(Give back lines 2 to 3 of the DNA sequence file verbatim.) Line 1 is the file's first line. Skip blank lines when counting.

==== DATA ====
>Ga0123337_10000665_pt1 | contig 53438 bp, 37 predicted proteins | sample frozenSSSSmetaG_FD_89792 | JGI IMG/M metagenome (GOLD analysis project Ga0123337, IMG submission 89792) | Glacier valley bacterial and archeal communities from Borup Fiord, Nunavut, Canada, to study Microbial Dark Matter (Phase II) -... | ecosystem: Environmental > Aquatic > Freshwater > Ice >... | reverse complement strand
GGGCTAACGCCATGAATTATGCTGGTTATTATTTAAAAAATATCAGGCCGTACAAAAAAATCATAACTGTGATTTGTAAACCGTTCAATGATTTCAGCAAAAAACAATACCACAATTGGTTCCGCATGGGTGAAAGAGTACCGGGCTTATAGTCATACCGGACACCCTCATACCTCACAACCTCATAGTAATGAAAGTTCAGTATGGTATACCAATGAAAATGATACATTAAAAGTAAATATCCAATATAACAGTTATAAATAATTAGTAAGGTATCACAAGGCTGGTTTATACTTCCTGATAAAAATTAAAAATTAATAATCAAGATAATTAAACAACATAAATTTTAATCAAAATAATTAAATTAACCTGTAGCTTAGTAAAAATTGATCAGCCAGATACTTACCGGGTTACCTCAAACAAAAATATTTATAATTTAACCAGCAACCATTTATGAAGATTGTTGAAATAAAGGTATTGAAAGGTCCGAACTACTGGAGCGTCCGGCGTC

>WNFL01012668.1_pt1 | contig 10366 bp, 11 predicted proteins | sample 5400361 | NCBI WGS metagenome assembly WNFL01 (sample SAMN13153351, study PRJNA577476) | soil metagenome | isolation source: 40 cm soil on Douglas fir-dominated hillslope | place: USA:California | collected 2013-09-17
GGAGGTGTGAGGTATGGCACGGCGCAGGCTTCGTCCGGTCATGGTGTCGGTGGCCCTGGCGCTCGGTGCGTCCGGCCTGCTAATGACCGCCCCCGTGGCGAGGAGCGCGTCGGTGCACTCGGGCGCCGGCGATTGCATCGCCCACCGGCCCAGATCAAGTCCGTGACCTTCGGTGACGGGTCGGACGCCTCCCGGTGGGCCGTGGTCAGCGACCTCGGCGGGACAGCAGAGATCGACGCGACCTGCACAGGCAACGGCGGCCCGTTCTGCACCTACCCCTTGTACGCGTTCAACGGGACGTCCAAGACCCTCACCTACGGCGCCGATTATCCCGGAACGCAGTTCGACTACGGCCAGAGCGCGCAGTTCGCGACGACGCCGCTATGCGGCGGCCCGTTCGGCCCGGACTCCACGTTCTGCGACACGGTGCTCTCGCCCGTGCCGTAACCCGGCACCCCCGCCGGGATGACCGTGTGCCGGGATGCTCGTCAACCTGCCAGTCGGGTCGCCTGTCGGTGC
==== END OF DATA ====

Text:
GGGCTAACGCCATGAATTATGCTGGTTATTATTTAAAAAATATCAGGCCGTACAAAAAAATCATAACTGTGATTTGTAAACCGTTCAATGATTTCAGCAAAAAACAATACCACAATTGGTTCCGCATGGGTGAAAGAGTACCGGGCTTATAGTCATACCGGACACCCTCATACCTCACAACCTCATAGTAATGAAAGTTCAGTATGGTATACCAATGAAAATGATACATTAAAAGTAAATATCCAATATAACAGTTATAAATAATTAGTAAGGTATCACAAGGCTGGTTTATACTTCCTGATAAAAATTAAAAATTAATAATCAAGATAATTAAACAACATAAATTTTAATCAAAATAATTAAATTAACCTGTAGCTTAGTAAAAATTGATCAGCCAGATACTTACCGGGTTACCTCAAACAAAAATATTTATAATTTAACCAGCAACCATTTATGAAGATTGTTGAAATAAAGGTATTGAAAGGTCCGAACTACTGGAGCGTCCGGCGTC

>WNFL01012668.1_pt1 | contig 10366 bp, 11 predicted proteins | sample 5400361 | NCBI WGS metagenome assembly WNFL01 (sample SAMN13153351, study PRJNA577476) | soil metagenome | isolation source: 40 cm soil on Douglas fir-dominated hillslope | place: USA:California | collected 2013-09-17